As a South Carolina leader, Christopher Gadsden helped draft the first state constitution and served as Lieutenant Governor from 1778 through 1780. In 1782, he represented the Charleston City government and surrendered the city to the British. When the British decided to arrest and deport all civic leaders, General Gadsden embodied the Charlestonian trait of stubbornness to its fullest by refusing the parole offered. To him it was strictly a matter of principle. He was consequently imprisoned in St. Augustine for almost a year. When the British finally evacuated Charleston from Gadsden's Wharf, it was sweetly ironic. After Gadsden was released and shipped to Philadelphia, he promptly returned to Charleston where he lived on his Green until he died from an accidental fall on September 15, 1805. He is buried in St. Phillip's Churchyard. (Note: The Federal Green was often referred to as Gadsden's Green in the early 19th century, and should not be confused with the modern day Gadsden Green public housing located north of the Crosstown on the west side of the peninsula.)
Gadsden's land consisted of 25 acres of high ground and 20 acres of marsh. The General filled in the marshes, divided the area into 6 wharf lots and 197 back lots, created a number of new streets, and named his village “Middlesex”. Pitt Street was the southern boundary, bordering the land of Colonel Henry Laurens. Pitt was soon renamed Laurens Street so it would not be confused with Pitt Street in Harleston Village. Middlesex was bounded on the north by Boundary St, originally the boundary between Gadsden's land and Alexander Mazyck, and renamed Calhoun street in 1849. The western boundary was Wall Street which is now only one-half block long due to the construction of the Gaillard Auditorium. The land extended east to the Gadsden's Wharf on the Cooper River. The street originally called Middle Street was made part of Alexander St. in 1903 and Minority Street was renamed George when George was extended through the area and connected to it. The remaining streets in the area retain their original names.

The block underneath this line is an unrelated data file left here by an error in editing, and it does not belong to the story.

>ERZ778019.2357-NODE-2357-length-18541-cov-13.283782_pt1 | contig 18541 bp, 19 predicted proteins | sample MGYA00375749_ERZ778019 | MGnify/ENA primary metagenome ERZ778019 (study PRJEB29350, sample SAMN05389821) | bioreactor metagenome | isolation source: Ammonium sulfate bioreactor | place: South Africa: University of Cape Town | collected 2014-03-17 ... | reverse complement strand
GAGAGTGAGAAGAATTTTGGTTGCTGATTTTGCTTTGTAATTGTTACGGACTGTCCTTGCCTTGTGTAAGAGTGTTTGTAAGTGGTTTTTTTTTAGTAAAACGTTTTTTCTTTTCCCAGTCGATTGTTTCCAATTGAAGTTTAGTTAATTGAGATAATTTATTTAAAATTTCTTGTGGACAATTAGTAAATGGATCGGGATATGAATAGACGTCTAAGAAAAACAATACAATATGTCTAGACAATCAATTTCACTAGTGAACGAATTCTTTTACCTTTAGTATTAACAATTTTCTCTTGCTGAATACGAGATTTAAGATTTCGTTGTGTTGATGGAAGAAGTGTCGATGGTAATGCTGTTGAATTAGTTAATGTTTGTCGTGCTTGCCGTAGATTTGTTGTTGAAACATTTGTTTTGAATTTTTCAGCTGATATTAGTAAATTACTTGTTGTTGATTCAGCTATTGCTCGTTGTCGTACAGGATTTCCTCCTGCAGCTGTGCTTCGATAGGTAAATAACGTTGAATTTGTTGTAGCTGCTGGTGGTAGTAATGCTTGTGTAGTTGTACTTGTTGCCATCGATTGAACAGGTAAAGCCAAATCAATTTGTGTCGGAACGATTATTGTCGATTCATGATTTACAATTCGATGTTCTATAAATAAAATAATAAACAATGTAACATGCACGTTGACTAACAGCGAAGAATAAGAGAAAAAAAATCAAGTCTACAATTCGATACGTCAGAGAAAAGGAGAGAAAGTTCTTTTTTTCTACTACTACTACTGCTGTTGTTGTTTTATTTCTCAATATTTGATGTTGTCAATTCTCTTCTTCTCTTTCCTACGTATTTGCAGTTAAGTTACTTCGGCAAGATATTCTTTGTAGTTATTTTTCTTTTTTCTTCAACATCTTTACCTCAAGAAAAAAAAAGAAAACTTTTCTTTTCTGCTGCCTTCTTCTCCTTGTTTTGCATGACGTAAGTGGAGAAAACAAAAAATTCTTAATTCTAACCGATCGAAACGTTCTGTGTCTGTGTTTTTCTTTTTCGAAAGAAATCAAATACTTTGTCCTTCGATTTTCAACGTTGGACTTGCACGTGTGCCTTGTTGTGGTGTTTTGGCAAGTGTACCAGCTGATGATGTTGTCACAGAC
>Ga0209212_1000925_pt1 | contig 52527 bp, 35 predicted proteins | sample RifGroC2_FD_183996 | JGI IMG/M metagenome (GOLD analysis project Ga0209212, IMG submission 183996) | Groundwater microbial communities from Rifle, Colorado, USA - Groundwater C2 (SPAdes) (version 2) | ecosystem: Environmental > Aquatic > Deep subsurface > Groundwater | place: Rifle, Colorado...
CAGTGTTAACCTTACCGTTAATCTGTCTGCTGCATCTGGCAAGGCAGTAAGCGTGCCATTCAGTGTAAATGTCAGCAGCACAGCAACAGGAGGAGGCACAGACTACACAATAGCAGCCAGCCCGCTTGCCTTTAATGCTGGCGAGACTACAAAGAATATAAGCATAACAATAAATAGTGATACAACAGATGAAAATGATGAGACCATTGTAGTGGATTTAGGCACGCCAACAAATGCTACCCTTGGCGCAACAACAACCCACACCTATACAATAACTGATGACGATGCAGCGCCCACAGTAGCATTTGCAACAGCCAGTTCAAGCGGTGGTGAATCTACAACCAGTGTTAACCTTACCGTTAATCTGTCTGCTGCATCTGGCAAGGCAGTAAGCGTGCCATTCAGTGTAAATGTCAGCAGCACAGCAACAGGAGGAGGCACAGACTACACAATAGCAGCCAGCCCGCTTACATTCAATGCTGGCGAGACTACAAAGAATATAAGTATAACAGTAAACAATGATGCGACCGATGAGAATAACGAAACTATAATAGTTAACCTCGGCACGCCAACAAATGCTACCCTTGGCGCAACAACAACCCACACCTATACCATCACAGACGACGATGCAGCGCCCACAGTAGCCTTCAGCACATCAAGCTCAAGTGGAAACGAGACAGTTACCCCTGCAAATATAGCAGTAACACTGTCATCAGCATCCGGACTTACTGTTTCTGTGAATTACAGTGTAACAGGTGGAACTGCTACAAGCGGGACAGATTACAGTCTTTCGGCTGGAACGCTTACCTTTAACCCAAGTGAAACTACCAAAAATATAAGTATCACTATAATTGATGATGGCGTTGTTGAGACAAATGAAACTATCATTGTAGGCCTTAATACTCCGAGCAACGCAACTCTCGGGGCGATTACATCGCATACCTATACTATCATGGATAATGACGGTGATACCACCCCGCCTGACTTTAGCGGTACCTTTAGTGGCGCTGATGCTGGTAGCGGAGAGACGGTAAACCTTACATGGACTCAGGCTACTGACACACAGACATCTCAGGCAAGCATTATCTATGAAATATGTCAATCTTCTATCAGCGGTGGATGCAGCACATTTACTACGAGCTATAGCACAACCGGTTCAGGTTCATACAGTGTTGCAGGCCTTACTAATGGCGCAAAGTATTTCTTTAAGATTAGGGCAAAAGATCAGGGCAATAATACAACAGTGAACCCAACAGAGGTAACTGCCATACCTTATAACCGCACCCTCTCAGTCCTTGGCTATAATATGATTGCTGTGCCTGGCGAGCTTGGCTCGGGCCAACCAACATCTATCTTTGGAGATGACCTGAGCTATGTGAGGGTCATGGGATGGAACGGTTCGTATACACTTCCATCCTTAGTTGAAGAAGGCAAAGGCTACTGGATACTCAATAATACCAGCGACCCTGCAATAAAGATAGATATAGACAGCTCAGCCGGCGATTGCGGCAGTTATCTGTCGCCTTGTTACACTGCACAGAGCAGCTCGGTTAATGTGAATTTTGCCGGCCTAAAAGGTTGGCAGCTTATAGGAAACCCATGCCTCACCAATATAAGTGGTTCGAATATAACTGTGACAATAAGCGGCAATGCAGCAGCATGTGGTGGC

Gadsden's high ground lots were viewed as a good investment at the turn of the 19th century when Charleston was between the Revolution and War of 1812 and trying to recover. Real estate speculation was prevalent and several owners were able to make a quick pound (£) by reselling the lots (a popular concept known today as “flipping”).
The four lots fronting the block where Maison Du Pré sits were bought and sold several times after their initial sale in 1799 and before homes were built. By 1806, only fifteen lots out of 197 had been sold and even fewer had buildings. It was not until the boom period after 1812 when the merchants started purchasing these desirable lots. Plantation owners built houses where they could escape the mosquitoes in the summer and ship captains could keep an eye on their ships in the harbor. By 1852, only 3 lots were without buildings and the area was considered an expansion of Ansonborough. The Civil War took its toll on the area, but it still remained a desirable location.